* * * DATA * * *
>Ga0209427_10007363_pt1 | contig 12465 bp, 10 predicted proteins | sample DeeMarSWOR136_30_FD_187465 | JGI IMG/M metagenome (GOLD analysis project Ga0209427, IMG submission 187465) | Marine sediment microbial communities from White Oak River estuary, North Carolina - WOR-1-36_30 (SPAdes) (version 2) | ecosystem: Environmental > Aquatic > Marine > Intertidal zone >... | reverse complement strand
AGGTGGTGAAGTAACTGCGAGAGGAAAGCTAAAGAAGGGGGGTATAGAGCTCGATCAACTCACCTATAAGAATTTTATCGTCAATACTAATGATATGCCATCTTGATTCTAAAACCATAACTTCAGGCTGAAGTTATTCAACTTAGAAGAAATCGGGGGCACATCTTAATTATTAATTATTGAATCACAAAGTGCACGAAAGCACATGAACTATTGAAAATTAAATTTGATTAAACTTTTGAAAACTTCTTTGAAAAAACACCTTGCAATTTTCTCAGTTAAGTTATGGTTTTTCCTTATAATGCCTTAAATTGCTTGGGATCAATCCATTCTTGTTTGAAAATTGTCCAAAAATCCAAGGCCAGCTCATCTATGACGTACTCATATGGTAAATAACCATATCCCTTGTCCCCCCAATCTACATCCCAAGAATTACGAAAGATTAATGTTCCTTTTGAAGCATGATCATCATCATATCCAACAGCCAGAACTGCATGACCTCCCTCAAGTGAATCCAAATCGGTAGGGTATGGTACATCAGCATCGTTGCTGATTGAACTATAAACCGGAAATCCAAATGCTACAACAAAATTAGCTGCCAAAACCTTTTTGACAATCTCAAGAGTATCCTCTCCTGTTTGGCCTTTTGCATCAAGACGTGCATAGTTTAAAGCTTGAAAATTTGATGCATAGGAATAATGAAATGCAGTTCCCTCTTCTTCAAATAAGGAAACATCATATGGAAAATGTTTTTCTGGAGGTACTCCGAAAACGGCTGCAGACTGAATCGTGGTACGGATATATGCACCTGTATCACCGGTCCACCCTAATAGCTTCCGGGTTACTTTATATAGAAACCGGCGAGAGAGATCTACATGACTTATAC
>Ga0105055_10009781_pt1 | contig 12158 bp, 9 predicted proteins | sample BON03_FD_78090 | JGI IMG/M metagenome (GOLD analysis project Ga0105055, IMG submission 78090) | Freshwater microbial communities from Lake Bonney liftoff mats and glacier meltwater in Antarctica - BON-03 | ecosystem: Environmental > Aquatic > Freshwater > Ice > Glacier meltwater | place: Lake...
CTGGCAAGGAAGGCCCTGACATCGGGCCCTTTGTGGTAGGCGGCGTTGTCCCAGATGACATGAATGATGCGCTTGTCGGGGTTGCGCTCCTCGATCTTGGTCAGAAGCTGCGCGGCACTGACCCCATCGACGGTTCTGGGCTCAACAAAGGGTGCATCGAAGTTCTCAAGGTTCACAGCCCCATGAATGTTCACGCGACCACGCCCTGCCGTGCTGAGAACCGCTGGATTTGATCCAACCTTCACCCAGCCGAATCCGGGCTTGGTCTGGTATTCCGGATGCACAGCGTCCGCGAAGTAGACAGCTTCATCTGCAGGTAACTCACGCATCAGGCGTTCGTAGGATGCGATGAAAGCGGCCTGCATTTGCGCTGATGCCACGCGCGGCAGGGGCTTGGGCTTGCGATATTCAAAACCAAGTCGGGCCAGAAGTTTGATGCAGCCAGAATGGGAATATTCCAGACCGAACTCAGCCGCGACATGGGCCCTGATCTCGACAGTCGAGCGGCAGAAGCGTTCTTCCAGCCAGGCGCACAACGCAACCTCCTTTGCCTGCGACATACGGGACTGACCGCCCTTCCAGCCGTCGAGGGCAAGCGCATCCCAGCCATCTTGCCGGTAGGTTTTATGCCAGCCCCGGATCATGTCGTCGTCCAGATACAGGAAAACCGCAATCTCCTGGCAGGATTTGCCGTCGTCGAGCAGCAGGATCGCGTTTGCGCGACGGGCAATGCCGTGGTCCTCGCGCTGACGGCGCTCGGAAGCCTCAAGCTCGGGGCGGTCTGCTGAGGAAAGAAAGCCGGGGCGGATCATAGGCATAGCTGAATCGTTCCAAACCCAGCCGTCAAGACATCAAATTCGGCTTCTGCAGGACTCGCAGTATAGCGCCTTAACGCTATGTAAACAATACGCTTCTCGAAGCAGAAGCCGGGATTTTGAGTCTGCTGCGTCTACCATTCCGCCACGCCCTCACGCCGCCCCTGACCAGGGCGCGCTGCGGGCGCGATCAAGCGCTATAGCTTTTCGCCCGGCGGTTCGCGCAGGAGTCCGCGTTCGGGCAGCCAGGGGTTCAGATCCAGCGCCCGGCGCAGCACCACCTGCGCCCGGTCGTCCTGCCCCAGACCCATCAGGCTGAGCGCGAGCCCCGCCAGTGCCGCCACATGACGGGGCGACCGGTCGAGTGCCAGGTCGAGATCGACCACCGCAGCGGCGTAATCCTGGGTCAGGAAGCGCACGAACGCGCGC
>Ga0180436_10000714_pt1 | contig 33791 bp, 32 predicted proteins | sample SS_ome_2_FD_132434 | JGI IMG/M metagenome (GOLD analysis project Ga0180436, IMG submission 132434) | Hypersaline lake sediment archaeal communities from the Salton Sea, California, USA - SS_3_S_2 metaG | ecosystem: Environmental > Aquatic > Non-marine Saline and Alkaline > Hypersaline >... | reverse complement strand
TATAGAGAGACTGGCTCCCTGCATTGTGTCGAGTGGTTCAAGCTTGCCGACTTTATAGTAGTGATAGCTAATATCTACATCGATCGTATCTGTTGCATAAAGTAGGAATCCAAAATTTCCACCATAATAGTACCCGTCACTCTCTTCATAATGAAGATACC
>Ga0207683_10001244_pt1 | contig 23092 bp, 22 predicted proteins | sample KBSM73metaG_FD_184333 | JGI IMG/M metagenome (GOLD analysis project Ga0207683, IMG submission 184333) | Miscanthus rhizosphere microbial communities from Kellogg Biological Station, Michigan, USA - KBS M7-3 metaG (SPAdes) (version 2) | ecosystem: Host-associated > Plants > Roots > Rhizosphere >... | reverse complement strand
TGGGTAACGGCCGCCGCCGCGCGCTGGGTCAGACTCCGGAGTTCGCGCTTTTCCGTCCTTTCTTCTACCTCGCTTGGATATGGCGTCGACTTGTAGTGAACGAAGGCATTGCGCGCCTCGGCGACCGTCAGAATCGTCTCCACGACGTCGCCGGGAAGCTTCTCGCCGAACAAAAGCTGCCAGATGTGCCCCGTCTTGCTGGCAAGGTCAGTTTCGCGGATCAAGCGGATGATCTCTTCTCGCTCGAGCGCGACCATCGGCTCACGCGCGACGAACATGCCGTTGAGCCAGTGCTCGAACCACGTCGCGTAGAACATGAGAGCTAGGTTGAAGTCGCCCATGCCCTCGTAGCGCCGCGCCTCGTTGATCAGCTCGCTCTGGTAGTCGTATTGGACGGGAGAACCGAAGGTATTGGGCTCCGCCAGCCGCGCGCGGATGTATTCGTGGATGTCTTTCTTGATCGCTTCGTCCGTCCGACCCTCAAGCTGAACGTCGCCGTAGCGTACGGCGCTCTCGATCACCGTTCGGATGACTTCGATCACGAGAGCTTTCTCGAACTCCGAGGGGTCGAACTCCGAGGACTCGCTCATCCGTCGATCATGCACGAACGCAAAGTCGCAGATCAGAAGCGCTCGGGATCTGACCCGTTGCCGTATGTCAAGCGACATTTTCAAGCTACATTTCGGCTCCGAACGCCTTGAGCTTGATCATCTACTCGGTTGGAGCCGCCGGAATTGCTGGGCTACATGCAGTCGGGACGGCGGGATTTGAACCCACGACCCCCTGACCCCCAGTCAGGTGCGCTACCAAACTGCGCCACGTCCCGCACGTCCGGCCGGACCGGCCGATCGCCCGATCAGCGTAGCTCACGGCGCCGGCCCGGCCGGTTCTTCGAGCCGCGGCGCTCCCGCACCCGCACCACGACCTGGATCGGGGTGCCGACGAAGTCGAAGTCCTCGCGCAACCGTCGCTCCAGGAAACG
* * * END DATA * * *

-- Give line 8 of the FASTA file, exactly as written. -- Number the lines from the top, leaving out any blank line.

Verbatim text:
TGGGTAACGGCCGCCGCCGCGCGCTGGGTCAGACTCCGGAGTTCGCGCTTTTCCGTCCTTTCTTCTACCTCGCTTGGATATGGCGTCGACTTGTAGTGAACGAAGGCATTGCGCGCCTCGGCGACCGTCAGAATCGTCTCCACGACGTCGCCGGGAAGCTTCTCGCCGAACAAAAGCTGCCAGATGTGCCCCGTCTTGCTGGCAAGGTCAGTTTCGCGGATCAAGCGGATGATCTCTTCTCGCTCGAGCGCGACCATCGGCTCACGCGCGACGAACATGCCGTTGAGCCAGTGCTCGAACCACGTCGCGTAGAACATGAGAGCTAGGTTGAAGTCGCCCATGCCCTCGTAGCGCCGCGCCTCGTTGATCAGCTCGCTCTGGTAGTCGTATTGGACGGGAGAACCGAAGGTATTGGGCTCCGCCAGCCGCGCGCGGATGTATTCGTGGATGTCTTTCTTGATCGCTTCGTCCGTCCGACCCTCAAGCTGAACGTCGCCGTAGCGTACGGCGCTCTCGATCACCGTTCGGATGACTTCGATCACGAGAGCTTTCTCGAACTCCGAGGGGTCGAACTCCGAGGACTCGCTCATCCGTCGATCATGCACGAACGCAAAGTCGCAGATCAGAAGCGCTCGGGATCTGACCCGTTGCCGTATGTCAAGCGACATTTTCAAGCTACATTTCGGCTCCGAACGCCTTGAGCTTGATCATCTACTCGGTTGGAGCCGCCGGAATTGCTGGGCTACATGCAGTCGGGACGGCGGGATTTGAACCCACGACCCCCTGACCCCCAGTCAGGTGCGCTACCAAACTGCGCCACGTCCCGCACGTCCGGCCGGACCGGCCGATCGCCCGATCAGCGTAGCTCACGGCGCCGGCCCGGCCGGTTCTTCGAGCCGCGGCGCTCCCGCACCCGCACCACGACCTGGATCGGGGTGCCGACGAAGTCGAAGTCCTCGCGCAACCGTCGCTCCAGGAAACG